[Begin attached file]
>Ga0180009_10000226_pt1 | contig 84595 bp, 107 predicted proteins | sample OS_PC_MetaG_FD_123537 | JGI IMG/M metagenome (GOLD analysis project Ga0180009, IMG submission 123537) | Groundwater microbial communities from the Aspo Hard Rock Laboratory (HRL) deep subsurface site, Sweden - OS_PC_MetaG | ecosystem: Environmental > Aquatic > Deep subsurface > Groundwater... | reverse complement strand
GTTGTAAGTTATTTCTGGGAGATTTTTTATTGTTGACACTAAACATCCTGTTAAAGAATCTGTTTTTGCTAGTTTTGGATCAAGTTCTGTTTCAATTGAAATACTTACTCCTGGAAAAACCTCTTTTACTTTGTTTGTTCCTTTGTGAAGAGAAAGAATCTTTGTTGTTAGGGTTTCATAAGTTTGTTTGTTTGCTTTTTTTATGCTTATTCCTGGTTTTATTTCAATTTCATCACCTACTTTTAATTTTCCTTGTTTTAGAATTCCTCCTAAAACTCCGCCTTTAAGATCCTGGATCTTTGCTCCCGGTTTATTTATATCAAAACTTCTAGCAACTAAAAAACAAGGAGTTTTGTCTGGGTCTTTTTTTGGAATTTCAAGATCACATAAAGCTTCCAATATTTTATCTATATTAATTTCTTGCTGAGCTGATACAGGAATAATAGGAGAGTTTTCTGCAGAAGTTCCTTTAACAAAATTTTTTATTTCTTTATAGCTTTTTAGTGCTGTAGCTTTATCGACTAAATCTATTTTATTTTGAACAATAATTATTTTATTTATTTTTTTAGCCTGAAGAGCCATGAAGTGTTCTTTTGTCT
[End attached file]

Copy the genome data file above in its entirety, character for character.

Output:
>Ga0180009_10000226_pt1 | contig 84595 bp, 107 predicted proteins | sample OS_PC_MetaG_FD_123537 | JGI IMG/M metagenome (GOLD analysis project Ga0180009, IMG submission 123537) | Groundwater microbial communities from the Aspo Hard Rock Laboratory (HRL) deep subsurface site, Sweden - OS_PC_MetaG | ecosystem: Environmental > Aquatic > Deep subsurface > Groundwater... | reverse complement strand
GTTGTAAGTTATTTCTGGGAGATTTTTTATTGTTGACACTAAACATCCTGTTAAAGAATCTGTTTTTGCTAGTTTTGGATCAAGTTCTGTTTCAATTGAAATACTTACTCCTGGAAAAACCTCTTTTACTTTGTTTGTTCCTTTGTGAAGAGAAAGAATCTTTGTTGTTAGGGTTTCATAAGTTTGTTTGTTTGCTTTTTTTATGCTTATTCCTGGTTTTATTTCAATTTCATCACCTACTTTTAATTTTCCTTGTTTTAGAATTCCTCCTAAAACTCCGCCTTTAAGATCCTGGATCTTTGCTCCCGGTTTATTTATATCAAAACTTCTAGCAACTAAAAAACAAGGAGTTTTGTCTGGGTCTTTTTTTGGAATTTCAAGATCACATAAAGCTTCCAATATTTTATCTATATTAATTTCTTGCTGAGCTGATACAGGAATAATAGGAGAGTTTTCTGCAGAAGTTCCTTTAACAAAATTTTTTATTTCTTTATAGCTTTTTAGTGCTGTAGCTTTATCGACTAAATCTATTTTATTTTGAACAATAATTATTTTATTTATTTTTTTAGCCTGAAGAGCCATGAAGTGTTCTTTTGTCT